'He [Berry] doesn’t call me back. It’s clear to everybody that Rob Perry is running the city and that all the mayor does is cut ribbons' Albuquerque City Councilor Diane Gibson
BY DENNIS DOMRZALSKI
Mayor Richard Berry “is committed to transparency within city government,” according to the City of Albuquerque’s website. The mayor wanted to be seen as a leader of a national movement to bring more openness to government, he told The Economist magazine in November 2011, midway through his first term.
Lately, though, that commitment appeared to have waned – at least when it comes to answering questions from this newspaper.
Since May, Berry and his spokesperson have repeatedly failed, or refused, to answer questions from ABQ free Press on a wide range of public-policy issues, including the $100 million bus rapid transit project he wants to put on Central Avenue and the retention bonuses for 19 members of the Albuquerque Police Department’s command staff.
Most recently, the administration failed to answer questions about why the chief of the city’s Aviation Police department had been suspended. Berry himself refused to answer questions from the paper when it called his personal cell phone three times. Berry appeared to have hung up on the first call from the paper’s reporter, and he failed to return two messages the reporter left.
The job of communicating with the news media and getting reporters answers to their questions falls to Rhiannon Schroeder, Berry’s director of communications. But since May, Schroeder, who makes $33.43 an hour, or $69,534 a year, hasn’t answered a single question from among dozens posed by this newspaper. Nor has she arranged requested interviews with Berry or the city’s chief administrative officer, Rob Perry. Schroeder has failed to answer the paper’s questions even when the paper was directed by city department spokespeople to contact her.
For instance, the paper recently called the city’s Human Resources director, Mary Scott, to ask about issues regarding the potential loss of information from city employees’ personnel files. Scott told the paper that all such inquiries had to go through Schroeder. The paper emailed Schroeder a list of questions on the issue. Schroeder acknowledged receiving the email, but never answered the questions.
ABQ Free Press has emailed Schroeder questions on other issues, including Berry’s claim that police officers had gotten 12 percent in raises during his administration, and about the hefty raise he gave to CAO Perry. On Nov. 24, the paper emailedSchroeder to say it was preparing a story about her refusal to answer its questions. Schroeder did not respond to that email, either.
Is it just us?
Matthew Reichbach, editor of the New Mexico Political Report, an online news organization, said his reporters have different experiences with Schroeder when they ask her questions about the administration. “They are not great, but they are not the worst,” in terms of responding, Reichbach said. “We have gotten responses from them in the past, but if it’s any sort of negative story they don’t respond at all.”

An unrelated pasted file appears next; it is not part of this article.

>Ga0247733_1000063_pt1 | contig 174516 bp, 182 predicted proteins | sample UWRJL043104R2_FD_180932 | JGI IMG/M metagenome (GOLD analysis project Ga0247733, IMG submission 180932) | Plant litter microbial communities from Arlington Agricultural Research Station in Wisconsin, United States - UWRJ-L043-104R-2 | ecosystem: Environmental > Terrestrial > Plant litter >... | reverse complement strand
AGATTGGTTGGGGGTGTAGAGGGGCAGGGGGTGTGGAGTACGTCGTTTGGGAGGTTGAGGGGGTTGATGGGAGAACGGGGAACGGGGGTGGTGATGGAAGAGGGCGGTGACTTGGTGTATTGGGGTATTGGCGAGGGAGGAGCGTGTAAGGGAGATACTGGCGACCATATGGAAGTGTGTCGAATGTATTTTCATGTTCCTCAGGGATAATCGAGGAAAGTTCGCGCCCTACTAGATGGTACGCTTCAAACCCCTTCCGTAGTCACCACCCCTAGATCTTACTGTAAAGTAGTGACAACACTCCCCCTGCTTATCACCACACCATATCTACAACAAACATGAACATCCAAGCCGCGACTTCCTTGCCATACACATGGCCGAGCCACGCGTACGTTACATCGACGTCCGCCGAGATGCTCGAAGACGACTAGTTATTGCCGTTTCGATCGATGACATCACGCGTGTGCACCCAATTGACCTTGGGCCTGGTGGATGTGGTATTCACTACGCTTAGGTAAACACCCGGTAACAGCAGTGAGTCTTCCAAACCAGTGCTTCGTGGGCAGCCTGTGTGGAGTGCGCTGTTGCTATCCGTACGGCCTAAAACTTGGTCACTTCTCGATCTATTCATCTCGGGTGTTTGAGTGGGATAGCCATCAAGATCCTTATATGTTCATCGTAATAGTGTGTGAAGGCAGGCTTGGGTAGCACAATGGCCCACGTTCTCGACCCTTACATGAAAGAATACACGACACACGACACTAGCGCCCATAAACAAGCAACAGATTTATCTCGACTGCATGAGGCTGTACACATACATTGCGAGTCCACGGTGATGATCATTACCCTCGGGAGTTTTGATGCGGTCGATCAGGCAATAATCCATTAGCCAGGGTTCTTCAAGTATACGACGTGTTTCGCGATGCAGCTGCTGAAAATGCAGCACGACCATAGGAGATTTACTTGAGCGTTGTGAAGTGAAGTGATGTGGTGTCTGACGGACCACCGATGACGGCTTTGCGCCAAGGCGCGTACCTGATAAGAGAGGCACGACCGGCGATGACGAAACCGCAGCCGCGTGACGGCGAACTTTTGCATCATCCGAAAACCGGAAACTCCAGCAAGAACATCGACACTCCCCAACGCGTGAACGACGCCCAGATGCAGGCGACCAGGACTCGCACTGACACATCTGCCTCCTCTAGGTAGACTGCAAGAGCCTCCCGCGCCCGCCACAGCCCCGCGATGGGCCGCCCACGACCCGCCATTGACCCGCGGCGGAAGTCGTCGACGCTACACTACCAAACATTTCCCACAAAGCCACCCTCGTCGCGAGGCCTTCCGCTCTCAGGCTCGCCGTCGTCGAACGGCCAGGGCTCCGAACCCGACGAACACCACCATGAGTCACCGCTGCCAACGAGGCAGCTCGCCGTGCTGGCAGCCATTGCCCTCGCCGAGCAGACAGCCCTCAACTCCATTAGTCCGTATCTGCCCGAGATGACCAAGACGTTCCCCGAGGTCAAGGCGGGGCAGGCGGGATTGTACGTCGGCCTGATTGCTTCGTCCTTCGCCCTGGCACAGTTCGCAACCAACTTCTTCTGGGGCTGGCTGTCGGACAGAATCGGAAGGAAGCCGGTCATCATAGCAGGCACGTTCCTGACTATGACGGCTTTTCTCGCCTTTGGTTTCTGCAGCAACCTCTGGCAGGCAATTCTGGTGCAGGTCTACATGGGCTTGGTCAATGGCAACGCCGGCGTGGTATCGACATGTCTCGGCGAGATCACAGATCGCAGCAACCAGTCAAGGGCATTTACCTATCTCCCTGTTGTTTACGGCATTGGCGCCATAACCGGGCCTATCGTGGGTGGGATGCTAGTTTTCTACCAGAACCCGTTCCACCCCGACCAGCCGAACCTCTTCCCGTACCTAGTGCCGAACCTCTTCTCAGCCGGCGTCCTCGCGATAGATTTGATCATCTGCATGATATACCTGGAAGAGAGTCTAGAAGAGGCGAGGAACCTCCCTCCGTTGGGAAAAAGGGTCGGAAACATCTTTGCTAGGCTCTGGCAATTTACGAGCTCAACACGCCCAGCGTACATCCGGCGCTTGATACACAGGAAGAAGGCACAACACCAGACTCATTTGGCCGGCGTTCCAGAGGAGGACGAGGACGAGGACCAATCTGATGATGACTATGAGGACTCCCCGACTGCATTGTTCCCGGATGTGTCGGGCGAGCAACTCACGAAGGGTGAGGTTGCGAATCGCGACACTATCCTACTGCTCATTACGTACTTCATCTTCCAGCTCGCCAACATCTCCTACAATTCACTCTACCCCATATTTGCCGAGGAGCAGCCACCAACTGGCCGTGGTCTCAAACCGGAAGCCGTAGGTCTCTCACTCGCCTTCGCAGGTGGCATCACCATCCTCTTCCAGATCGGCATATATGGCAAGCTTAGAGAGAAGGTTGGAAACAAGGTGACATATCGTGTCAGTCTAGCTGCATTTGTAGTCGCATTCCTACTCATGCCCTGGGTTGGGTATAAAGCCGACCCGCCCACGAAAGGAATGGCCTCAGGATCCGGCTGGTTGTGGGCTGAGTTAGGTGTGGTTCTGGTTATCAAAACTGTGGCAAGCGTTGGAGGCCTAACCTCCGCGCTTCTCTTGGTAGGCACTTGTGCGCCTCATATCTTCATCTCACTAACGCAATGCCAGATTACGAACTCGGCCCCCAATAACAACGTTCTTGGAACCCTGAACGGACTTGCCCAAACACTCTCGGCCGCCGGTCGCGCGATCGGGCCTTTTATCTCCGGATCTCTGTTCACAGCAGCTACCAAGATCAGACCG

City Councilor Diane Gibson, a Democrat, said she hears frequently from reporters at the city’s three major TV stations that they have had difficulty in getting their questions answered by this administration. Gibson said she has also been told that Berry himself is mostly not accessible to the media.
“I get at least one phone call or face-to-face comment a day from people about not being able to reach the mayor,” Gibson said. “Rhiannon makes $69,000 a year, and she can’t pick up the phone and call you back? The reason is she has nothing to say. She has not gotten anything from the mayor.”
Not every reporter or media organization is having trouble getting information out of Berry’s office. KOB-TV investigative reporter Chris Ramirez, who was Berry’s spokesman for two years before joining the station, said he usually has no problem getting the information he needs from the administration.
“Ninety-five percent of the time I get the information I need. It sometimes comes with a little bit of hostility or anger,” Ramirez said, adding that it was “pretty disturbing” to hear that Berry’s office wasn’t answering ABQ Free Press’ questions.
Another KOB reporter, Stuart Dyson, also said he gets needed information from the Mayor’s Office. “My relationship with the mayor and his administration are very open. I have not had these issues,” Dyson said, “but I have talked with colleagues who have had their difficulties. No one in any branch of the media should be singled out or excluded. It angers me if that is happening.”
Dyson added that he doesn’t ask the most difficult questions of Berry’s office. “I am a despicably superficial reporter,” he said.
Janet Blair, a former TV reporter who has held several government PR jobs and who spent six months last year as APD’s spokesperson, said she is seeing much more hostility from government officials toward reporters and news organizations than in the past.
“I think a lot of it has to do with the APD situation, and that has kind of spread over to City Hall,” Blair said. “I know there is great temptation by city leaders to not answer questions from journalists or organizations they perceive to be hostile. I’m not saying I agree with it, but that is what it appears to be.”